|Nearest major airport:||Calgary International|
|Convenient Center:||Canmore Alberta|
Thanks to Dow Williams for adding this peak.
Park at a trail head on the north side of 1A, 2 km east of the junction of 1A and 1X north of Seebe. Follow the trail up the mountain in a westerly direction, bypassing the 1st marked junction.
Take a right at the 2nd unmarked junction. You are aiming for the east shoulder pass of Yam. At approximately 7000' you will top out and descend via the trail to circumvent the disintegrating buttress and proceed west on the north side of Yam following a trail that eventually ascends again aiming west for a small water worn notch in a rock band. From a distance this looks more challenging then it really is. Scramble up this break and continue west on the north side taking in the view from time to time up on the ridge. Continue west until you reach the crux which is aided by a new cable assisting you across horizontal ledges to a notch in the ridge. Then comes a great challenge for scramblers without anxious spouses. I would free climb the steep wall that immediately follows the cable crossing. However, the scramble route is to descend (unnatural for any climber) the gully on your right, clinging to solid rock on your left until you feel comfortable ascending again and continue your plod westward for the summit cairn. It took Stacy and I 2.5 hrs to the summit from the parking lot.
There is a summit register and plenty of space to lay out and enjoy the weather if it is suitable. The descent is uneventful down the west side and return to the south facing climbing routes, following the scree below Yam until you find the escalator scree in the middle that descends back to an official trail
Easy Street Route
Once you make the hump to the base of the wall, Easy Street is one of several variations towards the west end of Yamnuska. It shares the same start as Windy Slabs and I have marked a photo of the bottom portion of the route. After 5 pitches of Easy Street which takes you to BBQ Ledge, you can finish via one of the "West End Finishes." Below I describe the more challenging 5.9 layback to the right, but other options from 5.6 to 5.8 exist.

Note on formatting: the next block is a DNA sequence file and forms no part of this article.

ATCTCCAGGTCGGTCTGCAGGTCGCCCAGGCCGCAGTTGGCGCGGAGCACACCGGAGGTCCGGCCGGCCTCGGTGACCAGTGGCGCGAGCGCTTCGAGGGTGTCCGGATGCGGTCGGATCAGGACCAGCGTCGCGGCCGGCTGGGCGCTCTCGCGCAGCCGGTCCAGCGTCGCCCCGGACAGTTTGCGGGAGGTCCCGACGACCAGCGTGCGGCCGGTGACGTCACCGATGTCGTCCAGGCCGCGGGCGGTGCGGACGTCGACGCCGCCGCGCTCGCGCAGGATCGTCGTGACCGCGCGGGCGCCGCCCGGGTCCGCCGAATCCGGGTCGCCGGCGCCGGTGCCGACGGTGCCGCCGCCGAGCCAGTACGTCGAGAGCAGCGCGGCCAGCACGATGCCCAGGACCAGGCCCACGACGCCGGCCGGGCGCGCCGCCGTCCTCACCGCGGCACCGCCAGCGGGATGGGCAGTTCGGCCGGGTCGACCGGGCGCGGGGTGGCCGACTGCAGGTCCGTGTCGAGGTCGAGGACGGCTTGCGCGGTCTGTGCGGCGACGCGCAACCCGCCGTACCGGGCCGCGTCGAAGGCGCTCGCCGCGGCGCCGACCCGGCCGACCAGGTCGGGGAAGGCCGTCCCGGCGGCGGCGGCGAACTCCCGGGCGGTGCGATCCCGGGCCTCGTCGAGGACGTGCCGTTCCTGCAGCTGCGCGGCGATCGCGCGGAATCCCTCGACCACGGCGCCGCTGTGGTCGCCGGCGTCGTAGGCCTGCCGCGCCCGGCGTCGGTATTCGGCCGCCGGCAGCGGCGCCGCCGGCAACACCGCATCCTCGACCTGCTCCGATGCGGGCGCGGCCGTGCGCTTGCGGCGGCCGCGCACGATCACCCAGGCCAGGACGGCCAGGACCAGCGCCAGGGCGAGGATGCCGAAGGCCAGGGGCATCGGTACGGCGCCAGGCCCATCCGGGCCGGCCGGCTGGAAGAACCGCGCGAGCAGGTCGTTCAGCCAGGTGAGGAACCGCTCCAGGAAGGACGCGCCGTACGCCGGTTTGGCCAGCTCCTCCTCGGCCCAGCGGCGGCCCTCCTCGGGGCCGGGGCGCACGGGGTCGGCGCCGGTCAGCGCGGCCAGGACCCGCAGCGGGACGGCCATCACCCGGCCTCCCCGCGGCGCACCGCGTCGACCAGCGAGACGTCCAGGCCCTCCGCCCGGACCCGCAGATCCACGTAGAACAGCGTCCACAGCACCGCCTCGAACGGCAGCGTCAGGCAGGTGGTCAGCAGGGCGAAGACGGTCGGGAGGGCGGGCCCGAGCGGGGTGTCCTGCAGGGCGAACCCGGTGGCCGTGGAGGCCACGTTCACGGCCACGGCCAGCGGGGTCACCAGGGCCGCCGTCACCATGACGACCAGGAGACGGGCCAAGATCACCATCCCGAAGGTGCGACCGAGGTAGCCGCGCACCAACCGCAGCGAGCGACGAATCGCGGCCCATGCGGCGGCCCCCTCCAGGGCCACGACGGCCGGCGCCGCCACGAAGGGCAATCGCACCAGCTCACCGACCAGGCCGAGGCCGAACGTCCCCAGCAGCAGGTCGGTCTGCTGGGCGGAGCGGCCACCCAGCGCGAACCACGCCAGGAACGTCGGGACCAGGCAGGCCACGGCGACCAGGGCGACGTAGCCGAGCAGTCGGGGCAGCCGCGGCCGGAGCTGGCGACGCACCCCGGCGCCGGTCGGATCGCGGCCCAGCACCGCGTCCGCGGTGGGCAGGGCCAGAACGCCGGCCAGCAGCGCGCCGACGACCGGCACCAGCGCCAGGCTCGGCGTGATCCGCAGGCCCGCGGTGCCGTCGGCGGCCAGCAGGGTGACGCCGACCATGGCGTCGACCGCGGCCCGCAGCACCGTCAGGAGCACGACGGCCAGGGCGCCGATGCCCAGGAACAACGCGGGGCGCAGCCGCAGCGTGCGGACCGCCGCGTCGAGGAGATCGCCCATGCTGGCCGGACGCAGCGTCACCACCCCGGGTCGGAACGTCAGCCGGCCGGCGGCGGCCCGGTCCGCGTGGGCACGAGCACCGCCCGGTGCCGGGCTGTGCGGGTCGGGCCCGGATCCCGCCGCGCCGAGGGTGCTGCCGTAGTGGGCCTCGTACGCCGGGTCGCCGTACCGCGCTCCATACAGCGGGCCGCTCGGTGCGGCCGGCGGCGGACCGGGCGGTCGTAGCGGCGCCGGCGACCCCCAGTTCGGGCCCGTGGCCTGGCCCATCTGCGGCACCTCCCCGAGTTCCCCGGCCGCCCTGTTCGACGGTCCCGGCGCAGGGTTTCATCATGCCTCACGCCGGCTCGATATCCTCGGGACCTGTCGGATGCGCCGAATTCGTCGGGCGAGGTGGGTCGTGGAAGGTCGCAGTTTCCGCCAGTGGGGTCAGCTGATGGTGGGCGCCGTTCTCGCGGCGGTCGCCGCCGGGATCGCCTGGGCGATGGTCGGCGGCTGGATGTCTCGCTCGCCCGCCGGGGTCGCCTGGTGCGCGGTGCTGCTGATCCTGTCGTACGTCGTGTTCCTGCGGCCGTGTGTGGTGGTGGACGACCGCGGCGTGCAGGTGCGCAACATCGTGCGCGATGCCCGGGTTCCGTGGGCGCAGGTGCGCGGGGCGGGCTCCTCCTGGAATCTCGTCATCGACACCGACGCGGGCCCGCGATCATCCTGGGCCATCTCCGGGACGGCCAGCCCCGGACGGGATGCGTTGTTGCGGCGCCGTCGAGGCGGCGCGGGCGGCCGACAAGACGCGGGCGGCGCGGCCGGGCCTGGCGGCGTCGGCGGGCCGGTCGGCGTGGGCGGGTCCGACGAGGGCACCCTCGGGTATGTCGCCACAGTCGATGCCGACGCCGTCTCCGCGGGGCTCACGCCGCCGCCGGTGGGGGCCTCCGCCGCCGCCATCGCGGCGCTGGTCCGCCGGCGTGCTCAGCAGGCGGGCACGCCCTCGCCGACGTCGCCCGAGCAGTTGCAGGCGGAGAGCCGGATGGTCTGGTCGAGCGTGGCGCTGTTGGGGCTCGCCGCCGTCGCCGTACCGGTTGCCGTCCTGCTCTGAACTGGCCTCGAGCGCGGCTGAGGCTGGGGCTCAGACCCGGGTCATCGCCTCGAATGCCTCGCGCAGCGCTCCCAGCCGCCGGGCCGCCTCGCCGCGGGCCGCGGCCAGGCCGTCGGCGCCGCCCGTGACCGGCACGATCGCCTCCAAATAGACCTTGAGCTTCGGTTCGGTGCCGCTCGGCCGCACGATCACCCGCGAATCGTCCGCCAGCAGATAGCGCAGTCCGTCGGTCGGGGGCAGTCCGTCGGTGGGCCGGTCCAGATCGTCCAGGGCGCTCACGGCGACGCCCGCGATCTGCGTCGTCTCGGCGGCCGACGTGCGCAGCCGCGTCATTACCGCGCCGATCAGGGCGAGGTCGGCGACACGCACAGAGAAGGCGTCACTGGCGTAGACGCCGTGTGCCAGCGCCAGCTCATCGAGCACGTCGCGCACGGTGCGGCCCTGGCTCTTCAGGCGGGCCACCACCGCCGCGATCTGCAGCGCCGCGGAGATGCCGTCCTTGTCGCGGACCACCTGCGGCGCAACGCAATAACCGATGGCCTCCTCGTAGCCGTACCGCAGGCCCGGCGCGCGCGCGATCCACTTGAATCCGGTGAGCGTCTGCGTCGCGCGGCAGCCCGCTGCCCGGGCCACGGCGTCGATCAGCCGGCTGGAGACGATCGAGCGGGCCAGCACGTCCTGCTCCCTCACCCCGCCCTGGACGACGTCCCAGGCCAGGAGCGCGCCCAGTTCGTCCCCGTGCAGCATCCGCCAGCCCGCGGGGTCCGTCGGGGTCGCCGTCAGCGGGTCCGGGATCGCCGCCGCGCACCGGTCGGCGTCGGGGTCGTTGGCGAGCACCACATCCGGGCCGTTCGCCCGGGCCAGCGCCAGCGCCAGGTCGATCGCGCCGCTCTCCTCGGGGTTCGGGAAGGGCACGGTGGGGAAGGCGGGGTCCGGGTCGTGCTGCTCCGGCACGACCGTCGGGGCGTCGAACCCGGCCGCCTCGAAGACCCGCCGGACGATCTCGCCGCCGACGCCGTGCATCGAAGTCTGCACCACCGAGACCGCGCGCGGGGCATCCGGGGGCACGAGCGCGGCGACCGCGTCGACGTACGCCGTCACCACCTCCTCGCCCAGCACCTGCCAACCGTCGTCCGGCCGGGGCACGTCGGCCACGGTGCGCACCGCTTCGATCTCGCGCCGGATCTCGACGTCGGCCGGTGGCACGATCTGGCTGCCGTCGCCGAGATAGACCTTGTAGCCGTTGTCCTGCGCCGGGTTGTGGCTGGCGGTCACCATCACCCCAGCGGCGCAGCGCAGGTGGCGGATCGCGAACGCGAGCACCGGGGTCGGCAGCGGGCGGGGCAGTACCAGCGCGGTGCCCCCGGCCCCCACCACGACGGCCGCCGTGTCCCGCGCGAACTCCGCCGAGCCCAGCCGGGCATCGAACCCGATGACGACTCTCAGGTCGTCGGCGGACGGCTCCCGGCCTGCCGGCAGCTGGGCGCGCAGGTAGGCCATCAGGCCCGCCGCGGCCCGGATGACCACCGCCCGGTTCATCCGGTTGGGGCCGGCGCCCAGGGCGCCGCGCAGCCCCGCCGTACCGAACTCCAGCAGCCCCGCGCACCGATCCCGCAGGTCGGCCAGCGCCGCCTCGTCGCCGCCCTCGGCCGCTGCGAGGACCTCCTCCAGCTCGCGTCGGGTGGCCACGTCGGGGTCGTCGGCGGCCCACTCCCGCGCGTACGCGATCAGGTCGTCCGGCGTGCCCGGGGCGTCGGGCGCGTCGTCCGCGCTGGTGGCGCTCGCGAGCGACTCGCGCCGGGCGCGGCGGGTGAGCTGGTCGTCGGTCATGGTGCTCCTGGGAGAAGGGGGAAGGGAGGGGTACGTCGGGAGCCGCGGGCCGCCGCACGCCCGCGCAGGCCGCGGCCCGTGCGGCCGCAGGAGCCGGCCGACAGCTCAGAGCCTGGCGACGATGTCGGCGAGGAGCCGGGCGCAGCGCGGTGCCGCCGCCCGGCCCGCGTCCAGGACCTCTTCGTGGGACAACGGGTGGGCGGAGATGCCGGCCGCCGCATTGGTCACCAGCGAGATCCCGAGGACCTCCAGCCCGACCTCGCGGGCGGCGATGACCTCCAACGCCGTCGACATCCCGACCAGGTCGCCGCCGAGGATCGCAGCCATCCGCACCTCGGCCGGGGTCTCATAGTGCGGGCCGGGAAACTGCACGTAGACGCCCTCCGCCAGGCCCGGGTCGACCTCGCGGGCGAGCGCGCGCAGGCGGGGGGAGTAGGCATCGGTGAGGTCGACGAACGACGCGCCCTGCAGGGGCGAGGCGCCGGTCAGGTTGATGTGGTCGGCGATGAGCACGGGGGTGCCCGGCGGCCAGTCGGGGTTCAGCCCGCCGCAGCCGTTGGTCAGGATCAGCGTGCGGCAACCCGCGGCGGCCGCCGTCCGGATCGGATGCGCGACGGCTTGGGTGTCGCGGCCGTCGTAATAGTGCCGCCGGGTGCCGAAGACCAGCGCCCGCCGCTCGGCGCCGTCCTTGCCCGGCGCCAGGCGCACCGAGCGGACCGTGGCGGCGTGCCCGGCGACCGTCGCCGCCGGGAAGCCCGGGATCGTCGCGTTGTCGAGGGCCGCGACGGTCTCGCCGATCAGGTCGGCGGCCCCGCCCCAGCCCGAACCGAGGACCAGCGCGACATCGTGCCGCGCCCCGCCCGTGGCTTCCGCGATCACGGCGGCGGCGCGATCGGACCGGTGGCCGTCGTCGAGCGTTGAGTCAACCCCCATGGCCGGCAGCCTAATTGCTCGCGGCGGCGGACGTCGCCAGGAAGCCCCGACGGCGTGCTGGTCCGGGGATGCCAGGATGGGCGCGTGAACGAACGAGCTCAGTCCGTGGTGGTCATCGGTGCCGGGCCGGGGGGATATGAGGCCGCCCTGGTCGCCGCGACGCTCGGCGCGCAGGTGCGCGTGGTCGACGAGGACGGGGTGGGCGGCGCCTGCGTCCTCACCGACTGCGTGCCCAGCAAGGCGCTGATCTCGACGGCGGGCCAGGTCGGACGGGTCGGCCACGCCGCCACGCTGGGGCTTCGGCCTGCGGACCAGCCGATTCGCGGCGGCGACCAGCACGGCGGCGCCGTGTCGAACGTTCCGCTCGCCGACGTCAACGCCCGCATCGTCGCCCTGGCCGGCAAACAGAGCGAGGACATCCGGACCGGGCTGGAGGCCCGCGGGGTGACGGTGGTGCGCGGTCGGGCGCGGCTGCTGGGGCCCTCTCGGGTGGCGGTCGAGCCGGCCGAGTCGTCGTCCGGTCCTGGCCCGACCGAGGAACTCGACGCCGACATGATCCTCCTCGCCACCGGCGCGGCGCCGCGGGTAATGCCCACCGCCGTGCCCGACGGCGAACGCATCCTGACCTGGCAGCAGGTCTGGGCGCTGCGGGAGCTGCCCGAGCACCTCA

Begin at the right-hand side of a pillar about 40 meters left and slightly downhill of the ramp at the start of "Unnamed". Two Pitons near the bottom mark the route.
1st Pitch- 25 meters- Climb the right side of the pillar to its top where you will find one bolt and two pitons.
2nd Pitch- 50 meters- Traverse left past a piton into a small bay (pitons). Cross the bay and climb an easy ramp to a large belay ledge with a bolt. Step down and across a small gully (piton) and up to a clean ledge. Climb the slabby wall above toward King's Chimney. Once on the highest ledge between that route and Unnamed, move up the chimney of King's Chimney to a two-bolt belay on the left.
3rd/4th Pitch- 65 meters- We had a 70 meter rope and combined these two pitches. Climb up a short distance above the belay and step left to a small ledge. Follow solid cracks and slabs immediately left of King's Chimney to a fixed piton. Move left from the piton to another groove that leads up past a second piton to a two-bolt belay. If you have a long enough rope, traverse left to a groove and climb above to a solid ledge. Belay at a piton with a good cam crack to the right.
5th Pitch- 30 meters- Move left past a piton for about 5 meters, then step right across a steep, blocky wall and follow good cracks in the corner above to the large platform on the skyline which is BBQ Ledge (bolts).
6th Pitch- 55 meters- Proceed directly above for several moves and then traverse slightly left into a gully. Follow the layback crack above you to the right using primarily cams. This is not a true layback, but rather consists of several balancing moves switching back and forth. The crux on this pitch is about 2/3rds of the way up.
Return via the scramble traverse descent which is left to the col and subsequent scree trail.
Nuts and Cams, small to large, plenty of runners and station gear. Climbing shoes, helmet, 60-70 meter rope, etc.
Thanks to Dow Williams for this description.